Interactive Resource Center (IRC) in Downtown Greensboro
Written by: David Mudd
When Greensboro’s Interactive Resource Center, a daytime service hub for people experiencing homelessness, moved into its 22,000 square-foot headquarters on Murrow Boulevard east of downtown a few years ago, the property offered little welcoming green space.
The former glass installation plant is bounded on three sides by a deep parking lot. A gravel-lined railroad bed defines the property’s western boundary. The parking lot was fringed by narrow stands of weed-choked grass and bare ground.
One super-volunteer, Kathe Latham, made a sustained push to make the best of those surroundings. Working with any of the IRC’s daily guests who cared to participate, as well as volunteer groups from local churches, schools and universities, Kathy sparked a gardening campaign that has transformed the played-put patches of earth into orchards, vineyards, and raised beds for annual vegetable and herb production. A tranquil, shady peace garden has replaced a stand of gravel and weeds between the building and the rail bed.
Determined to make the changes she spearheaded more productive and sustainable, and hoping to learn techniques for reducing the hours of maintenance she and others were providing, Kathe signed up for Charlie Headington’s 2013 Permaculture Design Course.
Charlie had already done some consulting and volunteer work for Kathe on the expanding gardening/landscaping project at the IRC. Kathe’s enrollment in his 7-month course strengthened that working relationship. It also helped Kathe and the IRC tap into a new source of volunteers who knew a thing or two about gardening: her permaculture design course classmates.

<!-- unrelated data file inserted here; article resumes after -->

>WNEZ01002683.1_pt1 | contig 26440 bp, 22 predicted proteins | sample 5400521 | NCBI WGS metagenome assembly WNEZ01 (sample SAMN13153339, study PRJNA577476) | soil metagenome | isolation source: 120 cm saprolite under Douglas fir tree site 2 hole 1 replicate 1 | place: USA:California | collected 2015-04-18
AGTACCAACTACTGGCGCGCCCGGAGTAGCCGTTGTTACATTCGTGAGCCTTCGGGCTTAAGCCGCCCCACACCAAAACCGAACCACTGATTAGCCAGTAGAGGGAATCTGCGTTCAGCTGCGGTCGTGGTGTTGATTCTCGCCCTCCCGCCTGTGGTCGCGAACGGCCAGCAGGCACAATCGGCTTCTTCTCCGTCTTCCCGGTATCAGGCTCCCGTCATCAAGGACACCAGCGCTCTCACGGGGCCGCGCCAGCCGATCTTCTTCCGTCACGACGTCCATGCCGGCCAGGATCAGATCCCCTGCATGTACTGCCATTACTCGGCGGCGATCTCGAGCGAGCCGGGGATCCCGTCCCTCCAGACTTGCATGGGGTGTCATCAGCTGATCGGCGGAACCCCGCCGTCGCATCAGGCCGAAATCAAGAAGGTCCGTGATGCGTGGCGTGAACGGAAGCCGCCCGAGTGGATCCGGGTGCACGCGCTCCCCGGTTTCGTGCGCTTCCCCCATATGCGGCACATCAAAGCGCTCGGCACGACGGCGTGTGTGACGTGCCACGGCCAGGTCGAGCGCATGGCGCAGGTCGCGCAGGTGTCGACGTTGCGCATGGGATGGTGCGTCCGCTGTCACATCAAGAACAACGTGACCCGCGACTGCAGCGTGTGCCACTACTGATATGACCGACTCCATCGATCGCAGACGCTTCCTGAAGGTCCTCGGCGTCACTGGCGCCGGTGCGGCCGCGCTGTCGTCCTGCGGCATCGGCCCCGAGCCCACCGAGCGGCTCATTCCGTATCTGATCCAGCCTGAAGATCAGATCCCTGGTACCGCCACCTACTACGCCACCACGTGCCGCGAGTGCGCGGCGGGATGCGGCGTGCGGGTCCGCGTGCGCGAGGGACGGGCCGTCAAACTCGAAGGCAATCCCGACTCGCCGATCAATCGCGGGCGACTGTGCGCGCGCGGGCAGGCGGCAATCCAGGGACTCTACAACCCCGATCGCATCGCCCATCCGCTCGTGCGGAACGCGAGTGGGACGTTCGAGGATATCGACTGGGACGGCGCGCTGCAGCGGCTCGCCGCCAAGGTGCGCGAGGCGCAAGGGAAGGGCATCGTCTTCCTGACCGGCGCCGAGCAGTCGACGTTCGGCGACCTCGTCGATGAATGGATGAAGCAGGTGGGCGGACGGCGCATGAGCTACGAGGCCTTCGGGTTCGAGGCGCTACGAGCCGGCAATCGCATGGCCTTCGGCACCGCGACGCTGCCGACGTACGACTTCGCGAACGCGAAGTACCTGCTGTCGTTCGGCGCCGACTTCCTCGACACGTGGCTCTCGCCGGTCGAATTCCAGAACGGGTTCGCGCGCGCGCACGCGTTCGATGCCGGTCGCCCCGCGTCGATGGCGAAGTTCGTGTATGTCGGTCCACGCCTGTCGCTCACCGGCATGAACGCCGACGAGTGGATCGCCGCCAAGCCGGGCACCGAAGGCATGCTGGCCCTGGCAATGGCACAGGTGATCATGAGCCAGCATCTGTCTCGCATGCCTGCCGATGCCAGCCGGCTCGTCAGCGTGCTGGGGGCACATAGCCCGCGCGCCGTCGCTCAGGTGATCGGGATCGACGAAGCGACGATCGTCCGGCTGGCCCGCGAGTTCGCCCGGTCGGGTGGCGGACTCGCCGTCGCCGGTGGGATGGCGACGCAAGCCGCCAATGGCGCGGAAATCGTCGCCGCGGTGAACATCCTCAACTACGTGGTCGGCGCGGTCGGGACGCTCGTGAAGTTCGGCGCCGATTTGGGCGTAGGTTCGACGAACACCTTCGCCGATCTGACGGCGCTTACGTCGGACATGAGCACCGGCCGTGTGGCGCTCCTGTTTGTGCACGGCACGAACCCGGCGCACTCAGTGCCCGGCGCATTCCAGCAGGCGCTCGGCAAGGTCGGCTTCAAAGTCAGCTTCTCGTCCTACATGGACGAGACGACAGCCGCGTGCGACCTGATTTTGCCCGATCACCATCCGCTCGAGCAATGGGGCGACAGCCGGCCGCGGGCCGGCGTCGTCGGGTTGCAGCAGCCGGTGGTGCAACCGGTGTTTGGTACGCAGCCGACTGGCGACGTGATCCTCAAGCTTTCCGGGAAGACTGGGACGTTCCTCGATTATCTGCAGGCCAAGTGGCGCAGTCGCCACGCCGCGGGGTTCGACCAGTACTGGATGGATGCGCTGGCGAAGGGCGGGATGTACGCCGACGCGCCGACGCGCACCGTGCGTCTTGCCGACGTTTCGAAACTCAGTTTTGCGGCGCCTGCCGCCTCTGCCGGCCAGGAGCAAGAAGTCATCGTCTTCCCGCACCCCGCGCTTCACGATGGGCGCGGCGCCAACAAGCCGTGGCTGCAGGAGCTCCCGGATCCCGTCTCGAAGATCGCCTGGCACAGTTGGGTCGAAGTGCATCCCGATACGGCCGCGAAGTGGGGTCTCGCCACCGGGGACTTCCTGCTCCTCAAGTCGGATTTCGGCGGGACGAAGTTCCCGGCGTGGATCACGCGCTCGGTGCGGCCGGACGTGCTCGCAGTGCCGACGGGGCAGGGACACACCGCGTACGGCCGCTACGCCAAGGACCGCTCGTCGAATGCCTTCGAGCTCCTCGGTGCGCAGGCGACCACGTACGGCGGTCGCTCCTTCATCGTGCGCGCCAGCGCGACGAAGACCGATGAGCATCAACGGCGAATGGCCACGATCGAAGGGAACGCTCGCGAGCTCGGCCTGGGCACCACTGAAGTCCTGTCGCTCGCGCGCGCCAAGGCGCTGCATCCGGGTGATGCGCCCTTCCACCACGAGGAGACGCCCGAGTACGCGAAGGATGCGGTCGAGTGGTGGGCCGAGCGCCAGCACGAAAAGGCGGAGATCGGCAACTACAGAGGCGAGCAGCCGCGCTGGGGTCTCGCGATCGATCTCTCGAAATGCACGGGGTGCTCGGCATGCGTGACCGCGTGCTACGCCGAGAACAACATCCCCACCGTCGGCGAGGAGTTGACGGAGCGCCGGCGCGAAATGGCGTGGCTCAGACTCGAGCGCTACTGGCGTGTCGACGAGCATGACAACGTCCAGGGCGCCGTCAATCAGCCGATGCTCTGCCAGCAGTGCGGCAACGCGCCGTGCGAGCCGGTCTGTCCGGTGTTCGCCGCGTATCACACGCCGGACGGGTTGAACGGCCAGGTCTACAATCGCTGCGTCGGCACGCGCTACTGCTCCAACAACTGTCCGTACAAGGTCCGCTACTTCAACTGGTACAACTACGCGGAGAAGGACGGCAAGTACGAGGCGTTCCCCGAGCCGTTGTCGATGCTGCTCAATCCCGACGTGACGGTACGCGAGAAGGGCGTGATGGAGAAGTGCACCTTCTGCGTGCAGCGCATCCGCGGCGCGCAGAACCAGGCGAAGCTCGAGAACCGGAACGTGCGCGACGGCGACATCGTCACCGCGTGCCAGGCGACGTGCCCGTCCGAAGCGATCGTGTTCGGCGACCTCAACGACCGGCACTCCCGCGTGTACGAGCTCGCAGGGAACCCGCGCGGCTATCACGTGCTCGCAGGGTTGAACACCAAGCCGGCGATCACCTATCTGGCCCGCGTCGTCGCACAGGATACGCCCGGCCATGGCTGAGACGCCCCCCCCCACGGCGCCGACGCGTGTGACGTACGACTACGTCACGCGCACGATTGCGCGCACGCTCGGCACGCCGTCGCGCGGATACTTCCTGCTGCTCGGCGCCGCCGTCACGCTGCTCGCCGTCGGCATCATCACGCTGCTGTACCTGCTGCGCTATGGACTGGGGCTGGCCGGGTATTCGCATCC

Some of those classmates–Kathe included–became some of the founding members of the Greensboro Permaculture Guild later that year. And from the start, the IRC’s gardening project has been a centerpiece of the guild’s monthly communal work days.
GPG has planted fruit trees on the long, sloping, east-facing plot above Murrow Boulevard and expanded the growing space on that slope with sheet-mulching followed by plantings of annual vegetables, fruits, and perennial flowers. The guild also installed a drip-irrigation system along those east-facing beds, and has met regularly over two seasons now to keep garden beds fertilized, productive, and weed-free.
The IRC property is now a verdant and welcoming place, even during the hottest days of the growing season. Its gardens, trees, flowers and vines offer shade, relaxation, as well as continuing opportunities for guests and volunteers to participate, and to learn about gardening and permaculture. The food produced there, in ever-increasing yields, is shared freely with the center’s guests and neighbors in need.
The story of its relatively speedy transformation from neglected, unproductive land to a fertile oasis serves as example and inspiration for potential edible landscapes all over downtown Greensboro and beyond, helping those in need.